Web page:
April 2 Energy News

April 2, 2018

Opinion:

¶ “What Holds Up Automakers From Catching Up To Tesla? Corporate Inertia” • Most of the major automakers have well-thought-out strategies for electrification, but successfully implementing these plans will be an uphill battle because their corporate cultures are not conducive to pushing a new product at the expense of an old one. [CleanTechnica]

Tesla’s Model S (Instagram: teslamarksthespot)

¶ “As the world transitions to clean energy, are Canadian companies ready?” • Change happens, with or without us. Just as social media upended communications, the transition to clean energy is rapidly undoing century-old expectations around electricity, transportation, and oil. And it is happening in market-shifting ways. [The Globe and Mail]

¶ “The (long) Weekend Read: A view of the large-scale boom” • From having few large-scale solar PV projects recently, Australia is becoming one of the world’s fastest-growing markets. With a substantial project pipeline, the country is set to experience a banner year in 2018, and at the same time a new set of policies is taking shape. [pv magazine Australia]

Broken Hill solar array (Image: Jeremy Buckingham | Wikipedia)

¶ “National flood insurance is underwater because of outdated science” • The National Flood Insurance Program, which is run by FEMA, is struggling because it is trapped in a downward spiral of ballooning claims without the resources to cover them. And the Senate is failing to hammer out reforms that address the changing math of flood risk. [Salon]

World:

¶ JinkoSolar Holdings, the world’s largest solar panel maker, is thought to ship a little over 20% of its product to the US. Now that the US is imposing tariffs on Chinese solar products, Jinko plans to sell products elsewhere. It expects production to increase by about 30% this year to 13,500 MW for sales in emerging markets. [Nikkei Asian Review]

Solar array in China

¶ Government-owned miner Coal India Ltd plans to generate about 20 GW of solar power in the next 10 years, a senior company official said. India has set a target to generate 100 GW of solar power by 2022. “For Coal India to be sustainable we must diversify,” according to Coal India’s Chairman and Managing Director. [BloombergQuint]

¶ Greece will increase the share of renewable energy in its energy mix to 50% by 2030, Energy Minister Giorgos Stathakis said. In addition, the energy consumption will be reduced by 30%. Stathakis said that the country has not done much to save the energy so far, but the country has been going through an economic crisis. [Finance Appraise]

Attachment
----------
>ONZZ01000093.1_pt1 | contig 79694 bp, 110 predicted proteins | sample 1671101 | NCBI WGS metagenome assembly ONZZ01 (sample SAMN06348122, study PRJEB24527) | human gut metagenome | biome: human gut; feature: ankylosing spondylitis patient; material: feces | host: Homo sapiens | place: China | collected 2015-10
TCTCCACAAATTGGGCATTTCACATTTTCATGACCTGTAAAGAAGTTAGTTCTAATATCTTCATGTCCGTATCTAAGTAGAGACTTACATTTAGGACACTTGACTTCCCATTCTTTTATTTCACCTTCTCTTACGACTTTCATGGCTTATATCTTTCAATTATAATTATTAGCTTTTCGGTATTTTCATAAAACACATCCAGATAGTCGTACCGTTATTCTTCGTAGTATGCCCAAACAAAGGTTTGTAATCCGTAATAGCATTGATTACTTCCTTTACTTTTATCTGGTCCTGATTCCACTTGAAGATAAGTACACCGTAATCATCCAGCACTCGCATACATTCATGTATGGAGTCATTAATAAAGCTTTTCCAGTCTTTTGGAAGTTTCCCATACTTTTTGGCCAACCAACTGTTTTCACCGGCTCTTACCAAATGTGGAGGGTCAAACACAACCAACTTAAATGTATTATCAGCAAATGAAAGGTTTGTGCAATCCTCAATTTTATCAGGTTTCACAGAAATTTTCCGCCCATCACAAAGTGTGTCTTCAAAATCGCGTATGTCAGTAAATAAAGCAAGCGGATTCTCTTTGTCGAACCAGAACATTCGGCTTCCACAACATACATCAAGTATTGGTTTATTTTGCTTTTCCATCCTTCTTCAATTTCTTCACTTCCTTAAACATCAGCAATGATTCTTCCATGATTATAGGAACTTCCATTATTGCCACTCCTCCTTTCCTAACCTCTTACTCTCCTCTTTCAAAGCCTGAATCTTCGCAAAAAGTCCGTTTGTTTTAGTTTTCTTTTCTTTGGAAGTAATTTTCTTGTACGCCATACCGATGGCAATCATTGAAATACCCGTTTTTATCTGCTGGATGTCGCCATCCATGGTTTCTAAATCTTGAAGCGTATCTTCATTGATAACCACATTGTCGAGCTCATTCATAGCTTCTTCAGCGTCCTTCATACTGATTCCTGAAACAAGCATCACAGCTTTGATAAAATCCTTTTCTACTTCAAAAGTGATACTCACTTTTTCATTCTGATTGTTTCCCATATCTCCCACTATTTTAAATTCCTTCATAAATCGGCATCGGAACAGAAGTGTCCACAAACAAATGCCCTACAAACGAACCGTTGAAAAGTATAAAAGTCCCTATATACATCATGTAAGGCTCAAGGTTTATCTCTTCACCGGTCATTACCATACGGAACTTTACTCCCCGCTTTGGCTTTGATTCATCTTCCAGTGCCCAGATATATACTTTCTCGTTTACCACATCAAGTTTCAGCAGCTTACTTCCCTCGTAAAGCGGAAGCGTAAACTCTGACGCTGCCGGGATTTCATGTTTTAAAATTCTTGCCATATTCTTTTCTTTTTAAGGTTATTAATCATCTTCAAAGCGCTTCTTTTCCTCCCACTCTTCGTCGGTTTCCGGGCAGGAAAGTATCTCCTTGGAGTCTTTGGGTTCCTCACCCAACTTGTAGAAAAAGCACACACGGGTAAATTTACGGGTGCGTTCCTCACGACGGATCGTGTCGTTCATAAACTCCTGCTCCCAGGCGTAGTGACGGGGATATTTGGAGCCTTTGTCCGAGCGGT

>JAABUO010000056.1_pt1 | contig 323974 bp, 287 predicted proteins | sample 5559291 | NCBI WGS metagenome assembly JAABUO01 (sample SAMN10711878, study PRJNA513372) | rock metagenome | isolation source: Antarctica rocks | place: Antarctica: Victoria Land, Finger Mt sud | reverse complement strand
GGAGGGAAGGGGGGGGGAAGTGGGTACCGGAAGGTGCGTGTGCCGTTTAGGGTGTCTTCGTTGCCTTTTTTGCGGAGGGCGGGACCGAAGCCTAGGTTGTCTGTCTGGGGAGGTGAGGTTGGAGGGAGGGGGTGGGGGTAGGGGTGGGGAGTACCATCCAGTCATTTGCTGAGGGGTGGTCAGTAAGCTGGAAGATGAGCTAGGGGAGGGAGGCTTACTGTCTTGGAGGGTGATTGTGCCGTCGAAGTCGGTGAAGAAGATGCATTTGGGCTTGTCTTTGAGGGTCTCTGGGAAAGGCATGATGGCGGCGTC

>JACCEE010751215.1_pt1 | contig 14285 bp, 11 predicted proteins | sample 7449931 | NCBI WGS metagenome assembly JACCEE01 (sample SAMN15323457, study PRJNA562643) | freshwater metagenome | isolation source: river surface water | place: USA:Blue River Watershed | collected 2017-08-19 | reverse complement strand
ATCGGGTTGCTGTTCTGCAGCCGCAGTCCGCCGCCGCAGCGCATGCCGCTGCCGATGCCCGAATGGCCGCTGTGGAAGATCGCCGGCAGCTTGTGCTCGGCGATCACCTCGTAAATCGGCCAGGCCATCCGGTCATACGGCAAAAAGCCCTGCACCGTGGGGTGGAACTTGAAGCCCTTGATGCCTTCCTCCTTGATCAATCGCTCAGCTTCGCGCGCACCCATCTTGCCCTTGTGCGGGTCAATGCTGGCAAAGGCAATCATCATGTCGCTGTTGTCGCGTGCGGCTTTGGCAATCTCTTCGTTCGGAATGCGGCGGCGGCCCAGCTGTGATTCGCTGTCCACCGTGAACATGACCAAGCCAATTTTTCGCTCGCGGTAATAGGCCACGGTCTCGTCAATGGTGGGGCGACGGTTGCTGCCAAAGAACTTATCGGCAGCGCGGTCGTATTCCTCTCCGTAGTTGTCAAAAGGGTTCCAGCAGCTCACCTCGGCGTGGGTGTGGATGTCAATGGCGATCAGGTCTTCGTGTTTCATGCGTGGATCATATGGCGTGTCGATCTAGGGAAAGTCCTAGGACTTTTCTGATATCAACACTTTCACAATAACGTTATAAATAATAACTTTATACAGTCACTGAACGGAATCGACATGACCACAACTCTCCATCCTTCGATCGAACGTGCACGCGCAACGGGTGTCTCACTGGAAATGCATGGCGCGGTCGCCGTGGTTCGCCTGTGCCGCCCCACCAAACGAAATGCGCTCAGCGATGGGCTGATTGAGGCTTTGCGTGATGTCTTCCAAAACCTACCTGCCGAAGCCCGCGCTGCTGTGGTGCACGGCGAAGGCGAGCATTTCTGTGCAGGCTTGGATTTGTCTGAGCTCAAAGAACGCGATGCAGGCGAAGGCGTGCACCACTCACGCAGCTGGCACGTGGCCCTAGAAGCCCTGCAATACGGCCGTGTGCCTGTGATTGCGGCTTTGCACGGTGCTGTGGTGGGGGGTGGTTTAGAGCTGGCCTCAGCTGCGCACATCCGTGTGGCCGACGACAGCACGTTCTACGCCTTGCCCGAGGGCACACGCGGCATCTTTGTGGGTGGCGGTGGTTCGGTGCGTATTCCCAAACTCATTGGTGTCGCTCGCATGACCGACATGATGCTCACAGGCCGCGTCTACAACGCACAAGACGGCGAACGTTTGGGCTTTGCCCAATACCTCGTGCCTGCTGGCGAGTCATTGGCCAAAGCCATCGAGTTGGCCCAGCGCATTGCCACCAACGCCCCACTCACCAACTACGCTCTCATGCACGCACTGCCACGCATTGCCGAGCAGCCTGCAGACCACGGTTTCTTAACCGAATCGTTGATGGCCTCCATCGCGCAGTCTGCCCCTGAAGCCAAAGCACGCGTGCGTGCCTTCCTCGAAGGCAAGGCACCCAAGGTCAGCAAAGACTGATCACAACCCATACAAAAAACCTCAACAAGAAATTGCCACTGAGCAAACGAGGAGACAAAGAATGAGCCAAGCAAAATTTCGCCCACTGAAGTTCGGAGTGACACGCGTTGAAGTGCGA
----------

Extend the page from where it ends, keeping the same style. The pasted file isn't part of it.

Renewable energy in Greece

¶ China’s installed power capacity in 2017 grew 7.6% compared to the end of 2016, according to the National Bureau of Statistics. Installed wind power generation increased by 10.5%, to 9% of total capacity, and installed grid-connected solar power generation systems shot up 68.7% to hit 7% of the country’s total capacity. [POWER magazine]

¶ Kyushu Electric Power Co said it found a 1-cm hole in a pipe believed to have caused a steam leak at one of the reactors at the recently restarted Genkai nuclear power plant in Saga Prefecture. The leak at Genkai’s No 3 reactor occurred in a part of the steam production system and did not involve any radiation leaks, reports said. [The Japan Times]

The Genkai nuclear power plant (Kyodo)

¶ Taiwan’s Ministry of Science and Technology held a ceremony at the groundbreaking for the construction of Shalun Smart Green Energy Science City in southern Taiwan. The science city will consist of an R&D zone, a green technologies joint research center, a demonstration field, a convention and exhibition center, and more. [Digitimes]

US:

¶ Jobs in the Minnesota solar industry increased from 1,995 to 4,256 between 2015 and 2017, a report finds. About half of the jobs were focused on installation. Hennepin County had the most solar jobs by far, totaling 2,767 position in 2017, according to the report by the Solar Foundation. The growth is counter to a nationwide decline. [BusinessNorth.com]

Minnesota solar system (Kirsti Marohn | MPR News file)

¶ Hawaii, with its population of nearly 1.5 million, had less than 7,000 electric vehicles registered across the state in January. But the Hawaiian Electric Co believes that number will explode to more than 430,000 EVs on Oahu alone by 2045, according to Brennon Morioka, the utility’s general manager for electrification of transportation. [Honolulu Civil Beat]

¶ National Park Service officials have deleted every mention of humans’ role in causing climate change in drafts of a report on sea level rise and storm surge that has been long awaited. Interior Secretary Ryan Zinke vowed to Congress that his department is not censoring science. The report has been altered as its release was held up for ten months. [Reveal]

Liberty Island storm damage

¶ After years of talking about developing offshore wind farms, New Jersey is finally moving. The state Board of Public Utilities has been fast-tracking a plan to build giant turbines off the Jersey Shore. This came after Gov Phil Murphy signed an executive order a few months ago calling for 3.5 GW of offshore wind by 2030. [New Jersey 101.5 FM Radio]

¶ Utqiagvik recorded its second record daily high temperature of March on Saturday, registering 30° F, according to the National Weather Service. The typical high is 1° F below zero. The coastal North Slope city, formerly known as Barrow, had also set two other longer-term warm-weather records at the end of March. [Fairbanks Daily News-Miner]

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